- In what ways can IT facilitate value co-creation in predicting pregnancy complications in low resource contexts?
- In what ways can IT be designed to enable value co-creation in predicting pregnancy complications in low resource contexts?
Contribution and significance
The practical contribution is to improve maternal healthcare in Uganda specifically through improved predictions of pregnancy complications in order for Uganda to meet the MDG5. Furthermore, the research supports the task shifting strategy by increasing access to quality care in low resource settings. The theoretical contribution is to identify how social capital theory and the service innovation framework enhance the use of IT to co-create value in the low-resource setting.
Value co-creation in the service-dominant (S-D) lens is defined as “the processes and activities that underlie resource integration and incorporate different actor roles in the service ecosystem” (Lusch and Nambisan, 2015).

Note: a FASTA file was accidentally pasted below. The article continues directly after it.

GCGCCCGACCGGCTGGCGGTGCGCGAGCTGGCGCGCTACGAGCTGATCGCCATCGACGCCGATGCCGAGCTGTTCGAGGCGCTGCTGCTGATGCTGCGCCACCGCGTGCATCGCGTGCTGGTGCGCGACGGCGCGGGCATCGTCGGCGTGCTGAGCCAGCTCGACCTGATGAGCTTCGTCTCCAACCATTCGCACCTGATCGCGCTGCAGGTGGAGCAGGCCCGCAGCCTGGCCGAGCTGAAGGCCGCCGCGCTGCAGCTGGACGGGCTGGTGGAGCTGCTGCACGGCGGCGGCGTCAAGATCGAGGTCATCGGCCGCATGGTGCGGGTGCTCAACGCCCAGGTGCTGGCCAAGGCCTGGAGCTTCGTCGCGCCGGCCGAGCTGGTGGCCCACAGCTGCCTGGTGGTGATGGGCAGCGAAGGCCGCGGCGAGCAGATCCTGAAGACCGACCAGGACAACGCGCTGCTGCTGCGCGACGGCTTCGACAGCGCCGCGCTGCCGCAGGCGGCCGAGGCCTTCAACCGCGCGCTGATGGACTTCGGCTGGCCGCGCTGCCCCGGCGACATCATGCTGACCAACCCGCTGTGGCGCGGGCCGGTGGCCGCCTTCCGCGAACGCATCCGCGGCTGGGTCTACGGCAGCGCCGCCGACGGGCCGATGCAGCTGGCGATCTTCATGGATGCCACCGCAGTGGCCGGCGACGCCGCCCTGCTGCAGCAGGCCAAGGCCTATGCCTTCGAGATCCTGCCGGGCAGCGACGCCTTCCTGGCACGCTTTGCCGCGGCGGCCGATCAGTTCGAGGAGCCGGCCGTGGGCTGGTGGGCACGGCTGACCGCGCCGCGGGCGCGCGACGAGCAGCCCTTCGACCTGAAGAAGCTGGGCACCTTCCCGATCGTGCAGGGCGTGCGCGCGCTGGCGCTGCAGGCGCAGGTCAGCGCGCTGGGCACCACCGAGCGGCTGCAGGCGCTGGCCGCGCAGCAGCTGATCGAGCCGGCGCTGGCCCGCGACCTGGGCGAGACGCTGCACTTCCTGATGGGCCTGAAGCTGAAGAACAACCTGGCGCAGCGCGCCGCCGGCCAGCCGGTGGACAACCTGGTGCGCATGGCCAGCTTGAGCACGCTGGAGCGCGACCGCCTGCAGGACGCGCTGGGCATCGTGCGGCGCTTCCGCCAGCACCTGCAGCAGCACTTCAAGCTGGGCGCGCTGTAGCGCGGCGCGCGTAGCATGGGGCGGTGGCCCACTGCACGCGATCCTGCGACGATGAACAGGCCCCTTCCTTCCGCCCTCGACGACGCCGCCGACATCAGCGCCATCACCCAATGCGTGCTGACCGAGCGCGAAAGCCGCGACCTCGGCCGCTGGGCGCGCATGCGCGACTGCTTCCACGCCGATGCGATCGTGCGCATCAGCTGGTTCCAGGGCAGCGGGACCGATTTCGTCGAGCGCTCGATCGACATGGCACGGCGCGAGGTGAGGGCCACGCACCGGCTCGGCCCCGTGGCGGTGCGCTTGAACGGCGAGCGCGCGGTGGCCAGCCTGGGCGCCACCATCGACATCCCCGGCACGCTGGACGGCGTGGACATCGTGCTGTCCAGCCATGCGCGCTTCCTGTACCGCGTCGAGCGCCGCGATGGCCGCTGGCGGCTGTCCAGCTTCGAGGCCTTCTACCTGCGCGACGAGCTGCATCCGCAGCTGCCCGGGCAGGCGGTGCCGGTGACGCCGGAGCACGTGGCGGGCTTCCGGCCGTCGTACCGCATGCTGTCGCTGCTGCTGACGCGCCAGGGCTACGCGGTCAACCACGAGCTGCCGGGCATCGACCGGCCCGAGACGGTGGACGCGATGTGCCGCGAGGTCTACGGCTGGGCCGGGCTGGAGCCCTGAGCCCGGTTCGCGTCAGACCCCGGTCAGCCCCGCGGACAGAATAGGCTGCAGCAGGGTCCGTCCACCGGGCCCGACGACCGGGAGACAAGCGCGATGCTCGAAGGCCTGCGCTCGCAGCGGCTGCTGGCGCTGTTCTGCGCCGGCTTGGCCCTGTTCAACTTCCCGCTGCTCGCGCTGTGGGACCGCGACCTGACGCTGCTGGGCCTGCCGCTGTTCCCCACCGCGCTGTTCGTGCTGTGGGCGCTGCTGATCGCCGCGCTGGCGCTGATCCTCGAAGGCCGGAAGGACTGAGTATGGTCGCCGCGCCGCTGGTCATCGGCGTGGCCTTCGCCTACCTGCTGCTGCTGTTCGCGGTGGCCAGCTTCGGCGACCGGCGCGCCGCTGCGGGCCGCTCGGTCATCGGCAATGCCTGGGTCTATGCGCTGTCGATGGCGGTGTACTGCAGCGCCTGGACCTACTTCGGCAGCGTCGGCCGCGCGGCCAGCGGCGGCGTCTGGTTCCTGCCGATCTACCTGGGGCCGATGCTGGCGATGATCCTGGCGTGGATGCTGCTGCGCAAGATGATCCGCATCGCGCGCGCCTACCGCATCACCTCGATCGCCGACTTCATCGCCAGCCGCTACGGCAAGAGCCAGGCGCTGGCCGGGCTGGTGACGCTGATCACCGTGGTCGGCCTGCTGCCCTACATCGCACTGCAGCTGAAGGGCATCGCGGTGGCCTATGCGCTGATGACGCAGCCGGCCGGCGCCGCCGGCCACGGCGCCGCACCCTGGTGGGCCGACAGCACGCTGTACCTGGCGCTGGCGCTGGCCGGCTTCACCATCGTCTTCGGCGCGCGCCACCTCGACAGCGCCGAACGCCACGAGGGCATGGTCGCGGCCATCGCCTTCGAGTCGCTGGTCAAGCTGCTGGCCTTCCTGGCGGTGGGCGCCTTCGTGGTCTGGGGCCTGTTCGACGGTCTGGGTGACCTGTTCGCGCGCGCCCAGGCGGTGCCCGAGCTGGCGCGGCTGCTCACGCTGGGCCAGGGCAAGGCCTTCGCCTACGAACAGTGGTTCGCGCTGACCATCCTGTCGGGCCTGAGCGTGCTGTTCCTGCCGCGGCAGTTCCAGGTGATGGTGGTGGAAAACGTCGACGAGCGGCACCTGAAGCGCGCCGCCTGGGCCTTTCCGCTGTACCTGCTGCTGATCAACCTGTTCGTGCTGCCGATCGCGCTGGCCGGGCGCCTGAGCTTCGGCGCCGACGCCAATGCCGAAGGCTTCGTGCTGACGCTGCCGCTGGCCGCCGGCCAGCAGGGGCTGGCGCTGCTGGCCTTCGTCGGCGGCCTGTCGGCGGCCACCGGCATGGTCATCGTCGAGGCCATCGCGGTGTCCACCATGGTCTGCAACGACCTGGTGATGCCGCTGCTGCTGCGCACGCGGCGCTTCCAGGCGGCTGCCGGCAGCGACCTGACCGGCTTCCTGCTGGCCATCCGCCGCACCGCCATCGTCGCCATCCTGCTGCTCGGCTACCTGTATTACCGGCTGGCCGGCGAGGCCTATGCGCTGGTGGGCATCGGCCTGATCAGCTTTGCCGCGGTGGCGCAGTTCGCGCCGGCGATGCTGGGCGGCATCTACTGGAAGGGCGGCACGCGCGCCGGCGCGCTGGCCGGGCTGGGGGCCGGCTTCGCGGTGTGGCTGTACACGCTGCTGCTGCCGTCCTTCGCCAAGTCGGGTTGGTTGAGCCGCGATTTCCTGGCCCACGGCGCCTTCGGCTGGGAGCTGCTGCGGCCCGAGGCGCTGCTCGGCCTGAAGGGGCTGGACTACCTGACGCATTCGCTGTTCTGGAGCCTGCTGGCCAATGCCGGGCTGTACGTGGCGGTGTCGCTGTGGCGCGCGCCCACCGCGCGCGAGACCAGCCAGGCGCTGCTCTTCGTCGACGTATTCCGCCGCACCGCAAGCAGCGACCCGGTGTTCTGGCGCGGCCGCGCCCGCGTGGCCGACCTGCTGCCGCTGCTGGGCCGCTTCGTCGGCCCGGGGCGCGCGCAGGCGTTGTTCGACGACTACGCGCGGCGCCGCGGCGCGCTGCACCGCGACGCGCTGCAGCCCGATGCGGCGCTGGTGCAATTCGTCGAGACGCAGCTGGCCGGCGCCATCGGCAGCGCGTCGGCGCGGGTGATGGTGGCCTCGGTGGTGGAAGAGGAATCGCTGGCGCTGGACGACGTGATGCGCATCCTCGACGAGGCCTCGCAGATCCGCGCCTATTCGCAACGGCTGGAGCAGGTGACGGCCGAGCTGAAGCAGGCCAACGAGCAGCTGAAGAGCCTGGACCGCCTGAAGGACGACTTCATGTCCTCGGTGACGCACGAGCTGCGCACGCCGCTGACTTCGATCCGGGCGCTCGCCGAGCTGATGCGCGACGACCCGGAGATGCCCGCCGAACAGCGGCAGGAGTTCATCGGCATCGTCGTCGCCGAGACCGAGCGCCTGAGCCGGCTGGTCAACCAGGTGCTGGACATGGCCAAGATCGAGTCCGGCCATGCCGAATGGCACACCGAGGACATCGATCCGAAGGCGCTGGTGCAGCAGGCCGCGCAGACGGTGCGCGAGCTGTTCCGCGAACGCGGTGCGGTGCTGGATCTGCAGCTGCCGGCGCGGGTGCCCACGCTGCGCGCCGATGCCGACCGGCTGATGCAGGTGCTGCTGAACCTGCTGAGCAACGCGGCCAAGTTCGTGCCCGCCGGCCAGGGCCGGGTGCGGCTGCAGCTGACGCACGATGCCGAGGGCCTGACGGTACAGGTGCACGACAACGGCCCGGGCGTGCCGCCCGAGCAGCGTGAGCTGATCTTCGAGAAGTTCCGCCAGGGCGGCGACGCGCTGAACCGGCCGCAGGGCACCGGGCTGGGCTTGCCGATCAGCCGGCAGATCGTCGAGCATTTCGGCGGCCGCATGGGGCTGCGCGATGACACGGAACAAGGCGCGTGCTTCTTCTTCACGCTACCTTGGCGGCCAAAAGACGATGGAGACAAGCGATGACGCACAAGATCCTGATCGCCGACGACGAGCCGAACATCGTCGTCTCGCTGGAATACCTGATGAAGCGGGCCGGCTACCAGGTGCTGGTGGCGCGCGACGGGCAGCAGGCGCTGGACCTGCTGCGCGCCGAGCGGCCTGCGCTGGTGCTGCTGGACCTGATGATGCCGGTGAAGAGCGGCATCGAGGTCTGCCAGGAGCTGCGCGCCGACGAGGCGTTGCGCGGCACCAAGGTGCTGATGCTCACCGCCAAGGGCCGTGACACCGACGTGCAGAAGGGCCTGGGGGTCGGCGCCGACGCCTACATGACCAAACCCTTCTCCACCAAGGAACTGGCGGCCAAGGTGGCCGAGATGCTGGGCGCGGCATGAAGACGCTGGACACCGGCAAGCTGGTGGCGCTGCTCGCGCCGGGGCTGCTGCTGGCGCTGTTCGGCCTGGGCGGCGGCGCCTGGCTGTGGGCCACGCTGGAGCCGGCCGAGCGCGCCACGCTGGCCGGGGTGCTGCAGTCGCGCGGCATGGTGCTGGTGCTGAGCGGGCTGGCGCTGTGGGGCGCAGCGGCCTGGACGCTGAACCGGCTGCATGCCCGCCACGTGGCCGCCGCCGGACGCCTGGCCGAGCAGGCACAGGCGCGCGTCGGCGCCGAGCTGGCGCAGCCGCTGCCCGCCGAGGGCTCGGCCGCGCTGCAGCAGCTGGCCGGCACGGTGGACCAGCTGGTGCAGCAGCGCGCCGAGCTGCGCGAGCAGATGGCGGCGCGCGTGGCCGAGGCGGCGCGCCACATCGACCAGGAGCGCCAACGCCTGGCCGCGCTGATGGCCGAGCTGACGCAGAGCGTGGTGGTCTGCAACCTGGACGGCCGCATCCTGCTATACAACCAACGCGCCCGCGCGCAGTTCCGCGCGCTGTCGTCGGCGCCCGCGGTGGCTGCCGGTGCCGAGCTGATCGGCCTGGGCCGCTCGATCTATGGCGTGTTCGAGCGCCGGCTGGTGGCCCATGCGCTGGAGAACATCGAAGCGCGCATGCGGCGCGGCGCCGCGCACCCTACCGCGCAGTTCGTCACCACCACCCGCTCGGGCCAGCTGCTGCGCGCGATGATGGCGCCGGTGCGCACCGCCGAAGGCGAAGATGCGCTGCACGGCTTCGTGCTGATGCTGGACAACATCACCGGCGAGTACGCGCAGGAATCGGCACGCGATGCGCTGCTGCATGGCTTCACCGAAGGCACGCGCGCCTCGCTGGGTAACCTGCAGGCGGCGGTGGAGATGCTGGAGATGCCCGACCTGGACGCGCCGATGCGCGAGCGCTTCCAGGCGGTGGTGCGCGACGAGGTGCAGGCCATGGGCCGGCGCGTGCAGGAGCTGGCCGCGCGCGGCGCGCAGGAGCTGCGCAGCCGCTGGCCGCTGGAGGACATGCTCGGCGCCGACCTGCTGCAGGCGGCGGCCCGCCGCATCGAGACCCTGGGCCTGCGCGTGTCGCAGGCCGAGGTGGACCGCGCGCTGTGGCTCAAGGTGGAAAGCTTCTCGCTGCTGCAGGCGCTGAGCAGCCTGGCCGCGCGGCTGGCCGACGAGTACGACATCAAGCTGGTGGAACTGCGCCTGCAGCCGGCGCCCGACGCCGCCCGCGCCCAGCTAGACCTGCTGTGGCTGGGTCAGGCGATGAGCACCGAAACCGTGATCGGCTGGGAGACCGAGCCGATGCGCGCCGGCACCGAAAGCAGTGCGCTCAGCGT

The task shifting strategy presents challenges of inadequate access to quality maternal healthcare services in the rural communities. The quality of healthcare is not only achieved through service delivery but also through improved healthcare outcomes or the value obtained from the healthcare service delivery process (McColl-Kennedy et al., 2012). Improved healthcare outcomes require innovative ways of healthcare service provision. Michie et al. (2003) indicates that treatment plans and related health care activities do not only include interactions with health professionals but rather extends to the individual lifestyle and beliefs. Evidence has shown that involvement of the patients in their treatment creates value as they actively seek and share information with health professionals, friends, family, support groups and colleagues to redesign their treatment programs (McColl-Kennedy et al., 2012) and prevent diseases through proper diet and exercises (Groves et al., 2013).